First ever competition shows growing role of nail industry in IBS show.
In a dramatic departure from past show formats, the International Beauty Show ‘83 has taken on an entirely new dimension that according to show organizers promises convenience organization and a new manufacturer educational format.
The three day event is expected to draw over 100,000 attendees and boast over 100 guest artists and thousands of exhibits. Among them, some 30 exhibitors have geared their product line to manicurists, nail sculpturists and the nail industry in general.
In addition, the first annual International Professional Free Style Acrylic Nail Competition has been added to the agenda in an effort to keep the beauty industry abreast of the art. It is offered to professionals only and will cover any and all methods of nail extension using acrylic materials only, including, but not limited to, classic dip n’dap sculpturing using either foil, paper or plastic extender forms (any style); putty sculpturing; nail capping and nail tips. (Nail wrapping is not allowed. Glue-on tips must be fully sculptured over.)
According to the program, all standard equipment is allowed including but not limited to, sable brushes, polish brushes, dappen dishes or plastic cups, measuring spoons, liquid droppers, files, emery boards, power tools, smoothing discs, cuticle pushers, nippers, nail clippers and any shade of red nail polish, etc.
“Contestants must furnish model, equipment, light, extension cord, and enough labeled product to complete one hand (five fingers).”
As part of the competition, six awards will be presented in the nail category. First place will receive the prestigious International Gold Venus Medallion plus $500 in cash. Second place will receive a silver medallion and $400. Third place will receive a bronze medallion and $300. Each of the three honorable mentions will receive a copper medallion and $100.
The nail competition is scheduled for Sunday, March 13. Entry fee for the competition is $100.
This event is “designed for professionals to advance and display the current creative state of the art. The goal is technical excellence and the purpose is to widen the acceptance of nail care as a full service feature in beauty salons,” according to the program.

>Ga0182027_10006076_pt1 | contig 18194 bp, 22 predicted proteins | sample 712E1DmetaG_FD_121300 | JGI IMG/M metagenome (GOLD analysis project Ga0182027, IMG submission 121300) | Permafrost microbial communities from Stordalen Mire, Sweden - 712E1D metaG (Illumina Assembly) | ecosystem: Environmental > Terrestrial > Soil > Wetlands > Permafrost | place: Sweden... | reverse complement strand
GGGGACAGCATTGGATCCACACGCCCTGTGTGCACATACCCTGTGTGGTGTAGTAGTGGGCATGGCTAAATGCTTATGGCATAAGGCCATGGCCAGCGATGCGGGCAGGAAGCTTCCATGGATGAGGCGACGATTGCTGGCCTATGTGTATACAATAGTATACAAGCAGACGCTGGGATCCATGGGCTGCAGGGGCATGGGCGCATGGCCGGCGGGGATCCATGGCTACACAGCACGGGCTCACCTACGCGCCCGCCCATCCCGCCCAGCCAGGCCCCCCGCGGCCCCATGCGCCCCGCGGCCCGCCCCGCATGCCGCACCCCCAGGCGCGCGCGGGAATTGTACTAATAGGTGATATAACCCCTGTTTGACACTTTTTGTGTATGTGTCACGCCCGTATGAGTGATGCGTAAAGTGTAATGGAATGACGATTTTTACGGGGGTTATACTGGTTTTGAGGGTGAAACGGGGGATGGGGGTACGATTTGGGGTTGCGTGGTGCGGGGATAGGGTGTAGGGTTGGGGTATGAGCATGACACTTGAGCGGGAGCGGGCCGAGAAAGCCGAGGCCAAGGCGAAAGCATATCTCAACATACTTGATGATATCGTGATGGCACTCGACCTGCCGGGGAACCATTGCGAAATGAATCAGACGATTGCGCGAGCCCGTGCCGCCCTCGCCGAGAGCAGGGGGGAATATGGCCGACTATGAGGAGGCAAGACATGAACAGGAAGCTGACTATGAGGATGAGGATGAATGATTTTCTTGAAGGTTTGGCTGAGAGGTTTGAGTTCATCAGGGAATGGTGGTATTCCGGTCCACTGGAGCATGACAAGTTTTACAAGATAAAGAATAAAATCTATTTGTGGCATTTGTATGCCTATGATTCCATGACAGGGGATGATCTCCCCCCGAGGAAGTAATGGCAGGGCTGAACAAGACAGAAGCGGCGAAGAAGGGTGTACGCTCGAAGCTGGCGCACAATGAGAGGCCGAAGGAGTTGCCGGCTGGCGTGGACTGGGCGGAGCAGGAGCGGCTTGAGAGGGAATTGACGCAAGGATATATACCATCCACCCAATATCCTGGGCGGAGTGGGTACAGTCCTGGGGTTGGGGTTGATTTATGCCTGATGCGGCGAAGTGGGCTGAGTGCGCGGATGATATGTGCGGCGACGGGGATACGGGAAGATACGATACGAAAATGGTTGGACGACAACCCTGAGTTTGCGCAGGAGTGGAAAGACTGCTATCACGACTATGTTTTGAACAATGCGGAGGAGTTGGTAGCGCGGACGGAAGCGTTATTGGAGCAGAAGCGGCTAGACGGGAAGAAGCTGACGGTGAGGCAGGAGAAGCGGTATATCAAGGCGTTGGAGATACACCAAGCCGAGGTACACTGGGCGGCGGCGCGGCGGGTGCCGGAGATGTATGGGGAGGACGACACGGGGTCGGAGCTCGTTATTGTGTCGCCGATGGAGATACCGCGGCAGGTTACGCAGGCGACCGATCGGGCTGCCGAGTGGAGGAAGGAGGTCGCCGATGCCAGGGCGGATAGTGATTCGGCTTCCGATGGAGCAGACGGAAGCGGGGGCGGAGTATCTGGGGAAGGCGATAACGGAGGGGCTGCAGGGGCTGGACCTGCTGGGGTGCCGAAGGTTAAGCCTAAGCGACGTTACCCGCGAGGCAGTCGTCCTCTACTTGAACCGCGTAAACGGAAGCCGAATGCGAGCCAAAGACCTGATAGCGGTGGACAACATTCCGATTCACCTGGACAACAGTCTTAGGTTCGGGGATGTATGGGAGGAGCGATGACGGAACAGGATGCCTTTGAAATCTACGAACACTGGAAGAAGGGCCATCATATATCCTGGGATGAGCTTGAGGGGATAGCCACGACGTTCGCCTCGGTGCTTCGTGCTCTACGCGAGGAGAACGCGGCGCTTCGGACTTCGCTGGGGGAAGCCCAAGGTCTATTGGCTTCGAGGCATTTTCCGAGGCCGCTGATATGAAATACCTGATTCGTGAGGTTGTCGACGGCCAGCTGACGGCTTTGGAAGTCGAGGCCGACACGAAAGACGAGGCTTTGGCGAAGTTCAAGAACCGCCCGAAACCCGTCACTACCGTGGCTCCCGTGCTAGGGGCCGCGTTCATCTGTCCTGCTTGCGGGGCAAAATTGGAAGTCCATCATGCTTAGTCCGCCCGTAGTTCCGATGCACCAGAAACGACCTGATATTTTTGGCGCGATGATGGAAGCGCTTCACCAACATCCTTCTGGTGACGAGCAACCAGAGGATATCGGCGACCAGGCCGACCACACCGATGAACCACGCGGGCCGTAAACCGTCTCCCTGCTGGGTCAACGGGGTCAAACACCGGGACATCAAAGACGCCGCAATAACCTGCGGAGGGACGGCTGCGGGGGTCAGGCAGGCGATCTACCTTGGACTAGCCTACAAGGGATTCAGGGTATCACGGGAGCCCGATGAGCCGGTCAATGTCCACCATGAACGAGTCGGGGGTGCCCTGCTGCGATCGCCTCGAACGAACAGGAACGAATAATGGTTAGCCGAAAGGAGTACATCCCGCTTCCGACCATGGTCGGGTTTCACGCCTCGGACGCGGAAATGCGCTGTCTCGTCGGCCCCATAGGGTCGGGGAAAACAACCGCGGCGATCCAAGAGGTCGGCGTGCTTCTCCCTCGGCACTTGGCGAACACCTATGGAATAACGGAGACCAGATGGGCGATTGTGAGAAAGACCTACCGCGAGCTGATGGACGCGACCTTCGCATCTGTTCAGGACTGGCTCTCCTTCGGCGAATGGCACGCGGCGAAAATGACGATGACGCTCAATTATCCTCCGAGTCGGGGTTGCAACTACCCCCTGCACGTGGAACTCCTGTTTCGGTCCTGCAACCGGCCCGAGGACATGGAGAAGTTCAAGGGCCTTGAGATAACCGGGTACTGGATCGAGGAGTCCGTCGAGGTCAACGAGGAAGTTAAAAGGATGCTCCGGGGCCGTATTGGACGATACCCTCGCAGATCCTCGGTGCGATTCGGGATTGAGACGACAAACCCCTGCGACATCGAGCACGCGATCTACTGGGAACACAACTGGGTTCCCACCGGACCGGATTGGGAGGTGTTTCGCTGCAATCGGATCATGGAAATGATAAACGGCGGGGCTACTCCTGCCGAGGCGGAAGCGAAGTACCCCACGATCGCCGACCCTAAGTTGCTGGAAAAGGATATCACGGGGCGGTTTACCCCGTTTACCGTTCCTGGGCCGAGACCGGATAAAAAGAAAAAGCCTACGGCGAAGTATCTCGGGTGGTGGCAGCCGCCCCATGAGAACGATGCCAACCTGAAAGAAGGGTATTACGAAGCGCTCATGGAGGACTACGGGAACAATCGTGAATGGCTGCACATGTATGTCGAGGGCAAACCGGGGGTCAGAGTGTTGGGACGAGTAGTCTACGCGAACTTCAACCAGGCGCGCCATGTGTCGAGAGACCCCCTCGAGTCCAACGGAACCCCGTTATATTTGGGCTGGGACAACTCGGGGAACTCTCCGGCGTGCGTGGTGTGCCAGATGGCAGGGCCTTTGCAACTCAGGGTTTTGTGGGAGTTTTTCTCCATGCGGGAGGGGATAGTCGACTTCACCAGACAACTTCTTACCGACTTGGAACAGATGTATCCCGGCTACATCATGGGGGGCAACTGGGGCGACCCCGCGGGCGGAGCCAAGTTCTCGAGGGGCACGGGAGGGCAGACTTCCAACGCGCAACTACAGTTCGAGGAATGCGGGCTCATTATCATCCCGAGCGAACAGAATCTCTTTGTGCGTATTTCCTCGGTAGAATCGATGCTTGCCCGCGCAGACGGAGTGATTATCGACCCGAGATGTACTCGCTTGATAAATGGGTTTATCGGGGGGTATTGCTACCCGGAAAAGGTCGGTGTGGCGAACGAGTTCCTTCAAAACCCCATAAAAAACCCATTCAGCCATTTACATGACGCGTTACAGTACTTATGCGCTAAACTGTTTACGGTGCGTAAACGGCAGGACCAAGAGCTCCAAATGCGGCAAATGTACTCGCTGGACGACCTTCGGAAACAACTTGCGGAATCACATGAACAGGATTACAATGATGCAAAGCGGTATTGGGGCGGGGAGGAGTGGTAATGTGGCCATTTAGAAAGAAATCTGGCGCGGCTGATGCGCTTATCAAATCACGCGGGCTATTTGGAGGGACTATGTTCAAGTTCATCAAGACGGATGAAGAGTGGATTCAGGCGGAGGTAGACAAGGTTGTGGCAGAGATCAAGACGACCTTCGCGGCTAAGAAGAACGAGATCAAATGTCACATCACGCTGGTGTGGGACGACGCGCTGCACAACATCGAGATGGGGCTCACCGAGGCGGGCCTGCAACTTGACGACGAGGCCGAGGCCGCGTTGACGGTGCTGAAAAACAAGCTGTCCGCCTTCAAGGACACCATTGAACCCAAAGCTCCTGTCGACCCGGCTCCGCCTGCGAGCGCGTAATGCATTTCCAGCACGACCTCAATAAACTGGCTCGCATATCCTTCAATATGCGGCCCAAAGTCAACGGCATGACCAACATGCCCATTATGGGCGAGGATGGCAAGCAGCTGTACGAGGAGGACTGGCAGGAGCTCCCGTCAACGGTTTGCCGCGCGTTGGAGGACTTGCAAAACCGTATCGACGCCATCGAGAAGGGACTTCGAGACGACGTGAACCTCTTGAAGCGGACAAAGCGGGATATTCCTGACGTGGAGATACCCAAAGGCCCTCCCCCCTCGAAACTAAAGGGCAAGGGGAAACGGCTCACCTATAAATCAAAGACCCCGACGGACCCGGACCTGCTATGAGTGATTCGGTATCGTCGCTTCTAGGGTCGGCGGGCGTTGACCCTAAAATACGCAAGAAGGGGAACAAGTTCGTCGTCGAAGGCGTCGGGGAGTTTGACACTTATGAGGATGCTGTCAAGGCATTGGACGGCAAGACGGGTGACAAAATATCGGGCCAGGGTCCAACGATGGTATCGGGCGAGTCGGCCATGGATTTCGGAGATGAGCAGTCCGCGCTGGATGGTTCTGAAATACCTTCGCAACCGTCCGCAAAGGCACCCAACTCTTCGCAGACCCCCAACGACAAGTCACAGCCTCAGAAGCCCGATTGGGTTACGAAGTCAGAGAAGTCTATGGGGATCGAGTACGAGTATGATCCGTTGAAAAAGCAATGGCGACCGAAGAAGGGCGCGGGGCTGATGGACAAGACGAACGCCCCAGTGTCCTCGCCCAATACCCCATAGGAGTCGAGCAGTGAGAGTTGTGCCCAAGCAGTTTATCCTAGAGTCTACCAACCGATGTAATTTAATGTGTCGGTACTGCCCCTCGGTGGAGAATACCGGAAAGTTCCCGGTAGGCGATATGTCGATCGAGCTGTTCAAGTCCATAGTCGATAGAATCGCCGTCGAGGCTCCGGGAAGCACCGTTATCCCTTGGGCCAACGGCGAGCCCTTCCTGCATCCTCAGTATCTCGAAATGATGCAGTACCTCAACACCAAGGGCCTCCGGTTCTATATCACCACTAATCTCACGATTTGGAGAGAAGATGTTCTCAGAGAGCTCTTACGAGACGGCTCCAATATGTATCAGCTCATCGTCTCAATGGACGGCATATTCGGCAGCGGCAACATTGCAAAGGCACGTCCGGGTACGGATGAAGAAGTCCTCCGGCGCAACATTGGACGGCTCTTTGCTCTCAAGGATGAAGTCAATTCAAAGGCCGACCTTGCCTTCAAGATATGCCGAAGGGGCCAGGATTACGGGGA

The IBS ‘83 will be held at the New York Coliseum in New York City. As part of the change in format, Convention & Exhibitions, the organizers of the event, have redesigned the show into six “centers”; Full Service Salon, Aesthetics and Body Care; Professional Implements and Sundries; Salon Management and Business; Educational Professional Services, and Cosmetologist’s Boutique, Personal Needs.
“The whole show has been organized according to the professional’s interests and needs. Everything is so convenient, the attendee can plan the day in advance,” boasts the show brochures.
This convenience has been emphasized by the material available from the show organizers Salon owners and managers attending the show will receive a portfolio that will include a show program, an appointment book, details on the full service salon concept, and complete information on all the show’s competitions and educational programs. The portfolio can also be used to collect and store show material for later perusal.
Trade shows appear to be the life blood of our industry these regional events allowing manicurists, salon owners and manufacturers the opportunity to renew acquaintances, exchange ideas, compete and show off talents and otherwise become absorbed within the excitement of a growing and thriving industry.
Having just returned from the New York International Beauty Show, I can vouch for the excitement and interest shown and growing in the nail care aspect of the beauty industry. Hair salon owners were curious as to how they can improve the efficiency of their nail services, manicurists were treated with a little more respect by other attendees, and nail salon owners continued to show an interest in then fielding industry. In short, the nail faction of the beauty industry showed remarkable poise, growth and product knowledge that impressed many of the non-related exhibitors at the New York event.
But still the need for further education lingers even though many manufacturers are making the commitment to the industry by offering a variety of product- related instruction. The majority of the questions fielded at that event dealt with product and the best application techniques, not surprising, especially considering the growth and the changes apparent in the manufacturing aspect of the industry.
Yet even with this obvious need voiced by the manicurist, many do not take advantage of the competitions. This one aspect of trade snows can be a very important educational experience as one can see how talents measure up and can become more aware of the latest in the art of working with nails.